How can I get my baby to sleep? | Possums for parents with babies ™ - Official Site

How can I get my baby to sleep?

Jennifer Leake and Dr Pamela Douglas
Possums baby sleep and infant sleep

This is an extract transcript of a conversation between the Medical Director of Possums & Co, Dr Pamela Douglas, and journalist Jennifer Leake of ABC Radio National.

Jennifer:

Sleep. Getting enough of it makes a huge difference to your life! The less sleep you get, the more anxious you get about not getting enough sleep. There's nothing worse than dragging yourself through the day when you haven't had enough shut eye. Getting your baby to sleep well is good for them and good for you, but how to get little ones to sleep is a problem that pretty much all parents face. There's no shortage of advice though, but it can often be contradictory, sometimes overwhelming, especially in your wrung out under slept state. 

Parents are given a lot of familiar advice around infant sleep. Don't let your baby get over tired or overstimulated. Don't feed them to sleep, get good daytime naps and so on. But I'm going to visit a clinic in Brisbane, which says you can forget all of that and just trust that your baby will get the sleep it needs. Here's Dr. Pamela Douglas, a GP and Medical Director of the Possums Clinic. 

Pam:

Parents are being told that that if you don't get good sleep habits now your child may not reach their full cognitive potential and in fact may be more at risk of behavioural problems. Now these are things that parents are actually being told very regularly on the ground. I've got to tell you, it makes parents really, really worried. I mean, If I say that to get your child's best developmental outcomes, you've got to do this and this, you'll walk over hot coals to do it.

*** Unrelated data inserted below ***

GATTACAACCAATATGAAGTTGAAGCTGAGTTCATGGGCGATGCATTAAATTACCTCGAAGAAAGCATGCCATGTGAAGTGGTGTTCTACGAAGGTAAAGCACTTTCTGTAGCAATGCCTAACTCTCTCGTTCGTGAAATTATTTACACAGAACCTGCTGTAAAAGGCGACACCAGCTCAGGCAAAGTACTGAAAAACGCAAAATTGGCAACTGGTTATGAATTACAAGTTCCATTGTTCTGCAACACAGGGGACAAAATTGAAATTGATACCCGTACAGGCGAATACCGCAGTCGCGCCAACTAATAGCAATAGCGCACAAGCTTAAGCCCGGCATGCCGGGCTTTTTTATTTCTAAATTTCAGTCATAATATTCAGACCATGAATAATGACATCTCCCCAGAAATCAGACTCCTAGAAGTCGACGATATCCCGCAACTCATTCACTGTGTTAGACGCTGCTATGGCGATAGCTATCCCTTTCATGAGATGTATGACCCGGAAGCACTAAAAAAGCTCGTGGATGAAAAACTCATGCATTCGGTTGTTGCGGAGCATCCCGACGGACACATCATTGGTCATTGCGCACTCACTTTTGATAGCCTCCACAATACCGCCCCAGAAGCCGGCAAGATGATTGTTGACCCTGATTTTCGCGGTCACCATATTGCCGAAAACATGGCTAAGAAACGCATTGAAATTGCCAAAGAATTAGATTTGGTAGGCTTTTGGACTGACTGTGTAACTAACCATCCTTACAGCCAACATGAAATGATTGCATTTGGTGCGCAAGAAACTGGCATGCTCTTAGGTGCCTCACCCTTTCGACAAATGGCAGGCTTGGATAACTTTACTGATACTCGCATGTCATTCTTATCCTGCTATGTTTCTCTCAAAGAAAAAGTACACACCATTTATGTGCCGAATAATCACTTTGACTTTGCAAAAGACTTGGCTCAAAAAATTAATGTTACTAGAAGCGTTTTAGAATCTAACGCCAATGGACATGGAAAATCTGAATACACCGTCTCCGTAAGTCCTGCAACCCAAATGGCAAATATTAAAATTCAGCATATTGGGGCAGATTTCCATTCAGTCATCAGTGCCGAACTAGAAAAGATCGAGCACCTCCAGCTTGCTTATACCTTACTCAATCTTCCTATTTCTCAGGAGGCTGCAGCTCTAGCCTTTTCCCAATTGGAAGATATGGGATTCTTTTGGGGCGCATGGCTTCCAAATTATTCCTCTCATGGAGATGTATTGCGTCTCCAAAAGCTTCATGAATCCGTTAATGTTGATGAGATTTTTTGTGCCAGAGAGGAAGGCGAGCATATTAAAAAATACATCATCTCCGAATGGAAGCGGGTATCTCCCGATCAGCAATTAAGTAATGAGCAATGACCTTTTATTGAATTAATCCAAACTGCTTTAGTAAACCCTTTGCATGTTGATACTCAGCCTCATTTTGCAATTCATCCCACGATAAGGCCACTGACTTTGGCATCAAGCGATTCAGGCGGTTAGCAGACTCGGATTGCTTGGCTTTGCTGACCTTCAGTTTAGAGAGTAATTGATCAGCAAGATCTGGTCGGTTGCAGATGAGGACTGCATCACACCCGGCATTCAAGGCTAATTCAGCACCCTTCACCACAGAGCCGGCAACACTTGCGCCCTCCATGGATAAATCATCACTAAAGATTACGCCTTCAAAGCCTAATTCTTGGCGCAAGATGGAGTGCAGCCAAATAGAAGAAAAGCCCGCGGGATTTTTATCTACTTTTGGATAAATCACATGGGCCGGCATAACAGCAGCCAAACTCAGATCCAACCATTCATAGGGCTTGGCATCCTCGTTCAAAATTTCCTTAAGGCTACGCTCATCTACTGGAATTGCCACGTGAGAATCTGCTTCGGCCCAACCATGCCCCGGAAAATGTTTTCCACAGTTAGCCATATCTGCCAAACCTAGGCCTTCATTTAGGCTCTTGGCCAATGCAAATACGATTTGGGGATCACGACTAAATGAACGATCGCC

Let's look at newborns. You can have a newborn who really is just sleeping nine hours in a 24 hour period, maybe just half an hour total during the day. It does pose challenges for parents, but these are normal babies. And then you'll have a newborn who's sleeping literally twice as much in a 24 hour period, still normal and the same developmental outcomes. One baby is born needing a certain amount of sleep to begin with another one another. It's like the colour of our skin, the shape of our bodies, our sleep needs are biologically determined and highly variable.

We start by setting the circadian clock with a fairly crisp wake up time every morning. This is really important. We're not saying get your rigid bedtimes at night. We're saying let's get a really reliable get up time in the morning and then move into a day that's full of rich sensory nourishment, not focused on sleep at all. Sleep happens as if the bubs just fitting into your day, basically outside the home.

Then in the evenings, again as is happening during the day, sleep is being driven by sleep pressure. The homeostatic sleep pressure is a biological need for sleep that builds the longer you go without sleep. If a baby's sleep pressure, isn't high enough, getting to sleep will be a struggle. The idea that sleep is driven by sleep associations and that we have to teach our baby sleep associations to go to sleep really doesn't make sense. Biologically, sleep is controlled by sleep pressure. And so, we're often asking our little people to go to sleep before the sleep pressure is high enough.

We don't talk about tired cues because often when parents are being given these lists of tired signs, they're being taught to interpret their baby's communications in ways that may actually be very unhelpful. For instance, a little one might be dialling up inside the house during the day, getting a bit cranky. Sure, the sleep pressure might be starting to rise, but actually as soon as you step outside and change the sensory environment, that little one's dialled down and happy to be engaged with the world for quite a lot longer yet before the sleep pressure really is high and sleep is easy.